Dynamic alternating loads of vibrating equipment are far removed from the static loads of fixed components such as chutes, underpants, conveyors and other structures. Therefore, it is imperative to understand the influence of component stiffness interactions, bolted connections, and welded connections’ thermal stress relieving (heat treatment). We will elaborate on bolted and welded connections in subsequent posts and maintenance and repair philosophies and methodologies.


Suppose a static structure has a bolted connection with, for example, six M20 grade 8.8 bolts. In that case, it can still operate safely with 4 of those six bolts missing or loose because of the inherent safety factors of the design and the static nature of the operating conditions. But try that with a vibrating screen, and you will have oval holes and loose components within days, material cracking and catastrophic part failure within weeks.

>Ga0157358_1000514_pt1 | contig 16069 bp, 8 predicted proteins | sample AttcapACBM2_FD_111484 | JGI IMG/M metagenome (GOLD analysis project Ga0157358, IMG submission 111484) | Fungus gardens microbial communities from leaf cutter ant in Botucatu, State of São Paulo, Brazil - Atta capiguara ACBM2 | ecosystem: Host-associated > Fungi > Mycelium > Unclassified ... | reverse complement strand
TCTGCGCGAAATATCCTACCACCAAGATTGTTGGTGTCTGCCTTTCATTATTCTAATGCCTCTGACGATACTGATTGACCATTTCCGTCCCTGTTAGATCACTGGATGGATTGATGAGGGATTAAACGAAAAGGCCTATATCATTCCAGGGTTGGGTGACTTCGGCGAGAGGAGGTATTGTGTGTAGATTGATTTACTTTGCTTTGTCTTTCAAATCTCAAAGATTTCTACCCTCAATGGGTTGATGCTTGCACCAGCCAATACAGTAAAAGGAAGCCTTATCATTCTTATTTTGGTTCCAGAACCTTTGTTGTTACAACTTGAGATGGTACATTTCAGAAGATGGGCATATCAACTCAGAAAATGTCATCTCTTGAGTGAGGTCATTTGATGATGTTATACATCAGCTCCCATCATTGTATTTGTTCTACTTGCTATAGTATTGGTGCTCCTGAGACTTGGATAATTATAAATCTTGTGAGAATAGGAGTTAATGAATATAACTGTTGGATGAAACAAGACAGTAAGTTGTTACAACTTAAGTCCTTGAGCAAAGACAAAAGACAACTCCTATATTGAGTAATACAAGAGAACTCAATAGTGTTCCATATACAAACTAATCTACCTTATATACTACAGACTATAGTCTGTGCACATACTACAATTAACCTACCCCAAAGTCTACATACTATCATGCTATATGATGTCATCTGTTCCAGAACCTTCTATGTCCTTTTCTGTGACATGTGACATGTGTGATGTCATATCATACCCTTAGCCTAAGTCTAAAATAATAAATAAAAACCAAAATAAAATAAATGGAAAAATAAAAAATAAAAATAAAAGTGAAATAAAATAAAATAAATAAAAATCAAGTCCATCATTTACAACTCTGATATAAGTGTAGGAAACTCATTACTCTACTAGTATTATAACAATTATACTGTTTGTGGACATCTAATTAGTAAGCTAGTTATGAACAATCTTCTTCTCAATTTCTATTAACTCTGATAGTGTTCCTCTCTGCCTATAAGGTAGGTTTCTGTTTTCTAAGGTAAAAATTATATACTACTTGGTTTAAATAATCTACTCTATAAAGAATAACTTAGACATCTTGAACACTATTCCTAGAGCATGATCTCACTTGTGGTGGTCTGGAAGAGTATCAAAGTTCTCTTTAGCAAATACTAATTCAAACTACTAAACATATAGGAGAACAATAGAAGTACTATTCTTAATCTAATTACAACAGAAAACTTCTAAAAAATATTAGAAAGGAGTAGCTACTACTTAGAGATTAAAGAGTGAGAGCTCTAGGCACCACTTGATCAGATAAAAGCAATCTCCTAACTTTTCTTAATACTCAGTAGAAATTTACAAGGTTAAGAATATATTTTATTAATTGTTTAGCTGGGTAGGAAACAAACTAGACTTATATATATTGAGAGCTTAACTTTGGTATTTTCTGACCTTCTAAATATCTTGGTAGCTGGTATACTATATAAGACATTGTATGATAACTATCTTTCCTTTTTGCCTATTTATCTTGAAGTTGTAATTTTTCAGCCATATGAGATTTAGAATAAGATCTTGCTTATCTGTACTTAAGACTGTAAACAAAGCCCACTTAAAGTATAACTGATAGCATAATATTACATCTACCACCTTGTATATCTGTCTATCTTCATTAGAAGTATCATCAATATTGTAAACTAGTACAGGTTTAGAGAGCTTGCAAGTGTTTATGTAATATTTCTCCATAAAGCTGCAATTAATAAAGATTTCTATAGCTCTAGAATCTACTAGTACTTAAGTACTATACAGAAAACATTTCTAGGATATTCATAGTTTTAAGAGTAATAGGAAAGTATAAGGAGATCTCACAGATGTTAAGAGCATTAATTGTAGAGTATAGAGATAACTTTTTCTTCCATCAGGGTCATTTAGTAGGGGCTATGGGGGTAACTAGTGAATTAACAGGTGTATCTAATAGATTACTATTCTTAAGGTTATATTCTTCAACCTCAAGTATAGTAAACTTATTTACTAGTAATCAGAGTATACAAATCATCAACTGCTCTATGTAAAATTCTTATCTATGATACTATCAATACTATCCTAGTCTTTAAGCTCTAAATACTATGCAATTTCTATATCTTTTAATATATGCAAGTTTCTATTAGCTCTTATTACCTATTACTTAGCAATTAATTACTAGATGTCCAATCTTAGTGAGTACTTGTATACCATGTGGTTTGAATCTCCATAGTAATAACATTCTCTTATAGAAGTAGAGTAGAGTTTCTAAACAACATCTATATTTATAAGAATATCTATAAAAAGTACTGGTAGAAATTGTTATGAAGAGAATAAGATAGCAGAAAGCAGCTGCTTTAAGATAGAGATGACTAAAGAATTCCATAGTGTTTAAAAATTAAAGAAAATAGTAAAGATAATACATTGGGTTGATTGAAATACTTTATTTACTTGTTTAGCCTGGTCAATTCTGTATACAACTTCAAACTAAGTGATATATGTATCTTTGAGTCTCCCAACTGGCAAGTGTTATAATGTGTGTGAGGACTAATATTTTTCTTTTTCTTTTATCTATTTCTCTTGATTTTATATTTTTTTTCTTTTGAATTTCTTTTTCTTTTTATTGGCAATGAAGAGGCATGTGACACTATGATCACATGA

Fatigue cracking and oval holes due to loose fasteners within weeks.

Bolted connections, albeit hex bolts and clevelock nuts or huck bolt fasteners, need the correct torque to create the preload required to clamp the components together with a friction force large enough to withstand the dynamic alternating forces. If this is not achieved with the correct tools and skills, the bolted connection cannot do its job and will not last long. Loose fasteners are one of the most significant causes of concern and imminent vibrating screen failure.


Welded connections can only last if thermal stress relieving is done on the components after welding to normalize the heat-affected welding zones. Therefore, to attempt in situ welding or site welding without stress relieving is futile, and the weld will only last a couple of days before cracking at the brittle heat affected zone, causing failure.